A network of right-leaning individuals and groups, aided by nimble online outfits, has helped incubate the fervor erupting in state capitals across the country. The activism is often organic and the frustration deeply felt, but it is also being amplified, and in some cases coordinated, by longtime conservative activists, whose robust operations were initially set up with help from Republican megadonors.
The Convention of States project launched in 2015 with a high-dollar donation from the family foundation of Robert Mercer, a billionaire hedge fund manager and Republican patron. It boasts past support from two members of the Trump administration — Ken Cuccinelli, acting director of U.S. Citizenship and Immigration Services, and Ben Carson, secretary of housing and urban development.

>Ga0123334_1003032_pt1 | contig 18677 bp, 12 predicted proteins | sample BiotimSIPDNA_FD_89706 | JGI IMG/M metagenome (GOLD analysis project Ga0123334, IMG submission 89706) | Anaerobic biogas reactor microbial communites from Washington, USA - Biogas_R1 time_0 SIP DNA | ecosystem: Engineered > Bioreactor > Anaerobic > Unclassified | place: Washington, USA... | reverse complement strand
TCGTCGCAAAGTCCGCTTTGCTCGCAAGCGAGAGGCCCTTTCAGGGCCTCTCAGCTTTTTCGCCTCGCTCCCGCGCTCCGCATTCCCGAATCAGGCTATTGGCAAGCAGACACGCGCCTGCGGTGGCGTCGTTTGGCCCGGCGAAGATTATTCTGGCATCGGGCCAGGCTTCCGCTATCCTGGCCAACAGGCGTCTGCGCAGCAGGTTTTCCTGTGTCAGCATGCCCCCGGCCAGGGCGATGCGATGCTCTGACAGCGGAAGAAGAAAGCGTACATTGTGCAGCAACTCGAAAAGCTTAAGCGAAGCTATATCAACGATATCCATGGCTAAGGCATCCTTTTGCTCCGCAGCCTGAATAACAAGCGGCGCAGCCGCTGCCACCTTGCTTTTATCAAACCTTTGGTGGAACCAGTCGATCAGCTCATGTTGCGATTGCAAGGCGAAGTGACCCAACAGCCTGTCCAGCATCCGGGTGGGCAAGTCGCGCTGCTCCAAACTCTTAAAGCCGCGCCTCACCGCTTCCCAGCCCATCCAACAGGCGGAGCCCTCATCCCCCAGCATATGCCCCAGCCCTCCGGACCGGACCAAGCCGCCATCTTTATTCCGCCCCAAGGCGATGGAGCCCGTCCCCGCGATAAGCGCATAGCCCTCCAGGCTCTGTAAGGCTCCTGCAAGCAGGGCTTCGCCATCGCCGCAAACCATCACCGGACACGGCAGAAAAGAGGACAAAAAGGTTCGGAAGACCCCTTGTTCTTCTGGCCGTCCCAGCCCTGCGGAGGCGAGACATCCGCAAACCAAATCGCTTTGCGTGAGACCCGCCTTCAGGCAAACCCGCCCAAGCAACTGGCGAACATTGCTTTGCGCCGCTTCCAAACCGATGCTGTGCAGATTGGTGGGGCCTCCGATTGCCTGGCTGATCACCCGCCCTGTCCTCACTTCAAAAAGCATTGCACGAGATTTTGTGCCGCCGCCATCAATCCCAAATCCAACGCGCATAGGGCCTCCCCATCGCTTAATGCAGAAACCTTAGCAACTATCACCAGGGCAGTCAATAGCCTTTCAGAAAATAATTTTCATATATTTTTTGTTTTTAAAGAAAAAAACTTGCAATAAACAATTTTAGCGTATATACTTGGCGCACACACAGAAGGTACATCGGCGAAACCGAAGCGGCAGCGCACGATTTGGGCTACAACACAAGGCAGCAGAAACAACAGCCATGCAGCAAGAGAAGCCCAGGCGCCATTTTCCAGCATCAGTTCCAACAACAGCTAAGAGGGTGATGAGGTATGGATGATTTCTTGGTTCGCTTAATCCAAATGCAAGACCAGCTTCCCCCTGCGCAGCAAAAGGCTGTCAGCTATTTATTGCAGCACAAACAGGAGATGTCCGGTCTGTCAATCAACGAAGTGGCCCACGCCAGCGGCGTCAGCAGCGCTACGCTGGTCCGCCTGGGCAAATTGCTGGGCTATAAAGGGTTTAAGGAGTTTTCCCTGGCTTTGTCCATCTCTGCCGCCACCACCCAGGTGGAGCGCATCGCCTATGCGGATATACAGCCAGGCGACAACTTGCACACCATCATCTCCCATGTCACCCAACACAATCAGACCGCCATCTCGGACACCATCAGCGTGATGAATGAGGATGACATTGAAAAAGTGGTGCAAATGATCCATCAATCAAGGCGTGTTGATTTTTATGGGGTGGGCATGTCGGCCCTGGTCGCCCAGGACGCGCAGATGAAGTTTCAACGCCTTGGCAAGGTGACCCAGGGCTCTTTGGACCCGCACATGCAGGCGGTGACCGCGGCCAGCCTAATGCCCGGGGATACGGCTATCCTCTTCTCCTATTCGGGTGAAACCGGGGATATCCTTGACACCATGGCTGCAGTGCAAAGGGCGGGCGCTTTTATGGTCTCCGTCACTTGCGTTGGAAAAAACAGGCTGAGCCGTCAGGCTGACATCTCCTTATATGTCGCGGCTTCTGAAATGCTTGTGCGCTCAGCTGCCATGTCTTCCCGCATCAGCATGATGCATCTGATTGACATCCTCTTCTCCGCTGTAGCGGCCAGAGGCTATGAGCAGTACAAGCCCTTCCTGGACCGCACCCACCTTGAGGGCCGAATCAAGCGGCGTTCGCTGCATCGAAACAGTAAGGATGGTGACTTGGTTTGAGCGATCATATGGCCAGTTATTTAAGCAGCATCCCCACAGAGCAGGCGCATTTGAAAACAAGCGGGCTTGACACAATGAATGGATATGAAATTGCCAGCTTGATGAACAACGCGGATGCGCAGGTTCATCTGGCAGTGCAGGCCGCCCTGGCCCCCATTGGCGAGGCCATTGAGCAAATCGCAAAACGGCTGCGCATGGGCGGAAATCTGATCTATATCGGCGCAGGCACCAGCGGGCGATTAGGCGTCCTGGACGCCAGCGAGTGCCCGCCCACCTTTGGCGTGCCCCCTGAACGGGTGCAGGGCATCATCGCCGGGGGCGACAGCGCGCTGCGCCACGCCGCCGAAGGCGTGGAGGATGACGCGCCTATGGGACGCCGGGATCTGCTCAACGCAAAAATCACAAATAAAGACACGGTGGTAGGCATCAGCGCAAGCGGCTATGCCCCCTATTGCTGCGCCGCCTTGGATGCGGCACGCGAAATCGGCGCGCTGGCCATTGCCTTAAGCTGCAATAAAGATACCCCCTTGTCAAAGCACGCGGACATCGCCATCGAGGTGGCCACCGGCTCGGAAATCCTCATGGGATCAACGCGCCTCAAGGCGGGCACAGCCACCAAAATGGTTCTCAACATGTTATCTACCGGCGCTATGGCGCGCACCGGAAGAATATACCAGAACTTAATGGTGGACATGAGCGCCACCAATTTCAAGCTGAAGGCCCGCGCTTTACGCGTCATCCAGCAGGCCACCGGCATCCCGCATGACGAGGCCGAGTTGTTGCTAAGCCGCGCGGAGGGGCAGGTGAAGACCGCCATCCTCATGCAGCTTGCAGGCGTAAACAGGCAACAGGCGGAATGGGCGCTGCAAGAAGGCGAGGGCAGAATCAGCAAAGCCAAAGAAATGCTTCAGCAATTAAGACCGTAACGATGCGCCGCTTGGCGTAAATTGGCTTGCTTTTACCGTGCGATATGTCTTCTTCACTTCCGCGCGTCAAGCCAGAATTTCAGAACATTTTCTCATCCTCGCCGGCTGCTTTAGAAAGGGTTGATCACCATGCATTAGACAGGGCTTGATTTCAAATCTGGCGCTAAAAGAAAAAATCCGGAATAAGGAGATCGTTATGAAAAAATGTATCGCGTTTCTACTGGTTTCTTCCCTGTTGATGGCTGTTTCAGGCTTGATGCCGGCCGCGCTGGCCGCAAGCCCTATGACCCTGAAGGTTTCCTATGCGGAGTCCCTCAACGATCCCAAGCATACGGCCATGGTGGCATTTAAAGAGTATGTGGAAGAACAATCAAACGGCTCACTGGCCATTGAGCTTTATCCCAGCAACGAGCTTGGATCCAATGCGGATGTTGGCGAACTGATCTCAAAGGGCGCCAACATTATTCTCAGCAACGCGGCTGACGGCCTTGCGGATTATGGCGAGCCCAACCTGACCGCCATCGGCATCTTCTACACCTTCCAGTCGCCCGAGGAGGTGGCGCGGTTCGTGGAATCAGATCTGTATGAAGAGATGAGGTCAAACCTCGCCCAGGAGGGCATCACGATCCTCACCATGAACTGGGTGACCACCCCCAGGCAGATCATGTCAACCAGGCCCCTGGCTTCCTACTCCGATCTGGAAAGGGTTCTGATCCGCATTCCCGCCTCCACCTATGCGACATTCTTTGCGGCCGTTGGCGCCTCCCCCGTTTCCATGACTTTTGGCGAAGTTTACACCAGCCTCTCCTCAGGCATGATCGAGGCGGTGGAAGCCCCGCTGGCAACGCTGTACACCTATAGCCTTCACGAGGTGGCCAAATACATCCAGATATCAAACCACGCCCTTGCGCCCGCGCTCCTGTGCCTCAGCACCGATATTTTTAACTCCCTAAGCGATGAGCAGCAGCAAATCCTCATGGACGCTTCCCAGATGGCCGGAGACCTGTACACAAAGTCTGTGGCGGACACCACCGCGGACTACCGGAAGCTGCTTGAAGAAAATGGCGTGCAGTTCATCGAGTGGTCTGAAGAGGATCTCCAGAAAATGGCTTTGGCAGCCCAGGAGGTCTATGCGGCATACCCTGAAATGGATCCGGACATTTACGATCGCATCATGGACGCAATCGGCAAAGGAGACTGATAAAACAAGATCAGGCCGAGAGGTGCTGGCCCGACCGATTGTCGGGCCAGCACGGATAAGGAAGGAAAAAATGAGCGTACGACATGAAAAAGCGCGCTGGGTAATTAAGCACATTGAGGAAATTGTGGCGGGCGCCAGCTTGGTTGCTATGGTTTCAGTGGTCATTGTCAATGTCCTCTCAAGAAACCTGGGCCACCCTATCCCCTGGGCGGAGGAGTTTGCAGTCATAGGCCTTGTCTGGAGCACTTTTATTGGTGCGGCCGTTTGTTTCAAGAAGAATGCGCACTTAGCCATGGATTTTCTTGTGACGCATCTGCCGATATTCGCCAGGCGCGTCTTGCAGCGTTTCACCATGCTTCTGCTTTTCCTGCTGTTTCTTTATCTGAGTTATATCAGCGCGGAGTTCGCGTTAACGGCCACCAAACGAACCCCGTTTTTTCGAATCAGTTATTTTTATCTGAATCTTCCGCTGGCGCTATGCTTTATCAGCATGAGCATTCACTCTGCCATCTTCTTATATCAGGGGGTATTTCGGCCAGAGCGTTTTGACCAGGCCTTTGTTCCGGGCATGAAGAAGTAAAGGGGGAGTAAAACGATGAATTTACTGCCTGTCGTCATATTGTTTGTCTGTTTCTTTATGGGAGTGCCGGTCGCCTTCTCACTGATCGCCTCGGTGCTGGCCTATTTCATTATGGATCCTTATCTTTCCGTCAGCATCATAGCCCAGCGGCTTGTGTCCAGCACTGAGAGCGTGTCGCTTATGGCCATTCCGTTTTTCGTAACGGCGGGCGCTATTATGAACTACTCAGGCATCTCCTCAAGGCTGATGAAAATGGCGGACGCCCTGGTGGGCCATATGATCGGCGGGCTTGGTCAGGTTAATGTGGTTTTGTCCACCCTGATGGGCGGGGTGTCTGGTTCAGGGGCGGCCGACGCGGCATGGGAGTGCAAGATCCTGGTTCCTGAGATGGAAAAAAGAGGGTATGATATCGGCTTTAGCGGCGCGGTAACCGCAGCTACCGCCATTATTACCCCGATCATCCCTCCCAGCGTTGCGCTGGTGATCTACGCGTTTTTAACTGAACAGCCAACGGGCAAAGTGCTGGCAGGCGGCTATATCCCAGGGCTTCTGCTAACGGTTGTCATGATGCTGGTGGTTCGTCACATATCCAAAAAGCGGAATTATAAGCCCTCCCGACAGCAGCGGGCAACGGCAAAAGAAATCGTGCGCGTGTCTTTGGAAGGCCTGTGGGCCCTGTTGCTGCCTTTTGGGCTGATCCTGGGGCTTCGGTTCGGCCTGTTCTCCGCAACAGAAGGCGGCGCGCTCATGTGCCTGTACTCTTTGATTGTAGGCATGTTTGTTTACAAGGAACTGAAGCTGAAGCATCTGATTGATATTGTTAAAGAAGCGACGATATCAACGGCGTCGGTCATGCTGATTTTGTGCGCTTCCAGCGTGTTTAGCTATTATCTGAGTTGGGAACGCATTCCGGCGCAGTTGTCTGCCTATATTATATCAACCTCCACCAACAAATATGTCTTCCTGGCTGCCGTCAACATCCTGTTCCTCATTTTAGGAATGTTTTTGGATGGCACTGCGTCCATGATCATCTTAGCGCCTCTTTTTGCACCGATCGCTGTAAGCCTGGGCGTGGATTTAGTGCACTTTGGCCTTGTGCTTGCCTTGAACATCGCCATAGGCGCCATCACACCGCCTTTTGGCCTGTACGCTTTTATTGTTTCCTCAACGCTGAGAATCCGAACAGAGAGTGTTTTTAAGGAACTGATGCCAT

It also trumpets a prior endorsement from Ron DeSantis, the Republican governor of Florida and a close Trump ally who is pursuing an aggressive plan to reopen his state’s economy. Cuccinelli, Carson and DeSantis did not respond to requests for comment.
The individual protesters have strong feelings—based on misinformation and cultural/political affiliation—just like the Tea Party people did, but this is not some grassroots organic movement. There is a pre-existing and well-financed right-wing infrastructure that has been built over the last four decades to amplify this sort of stuff.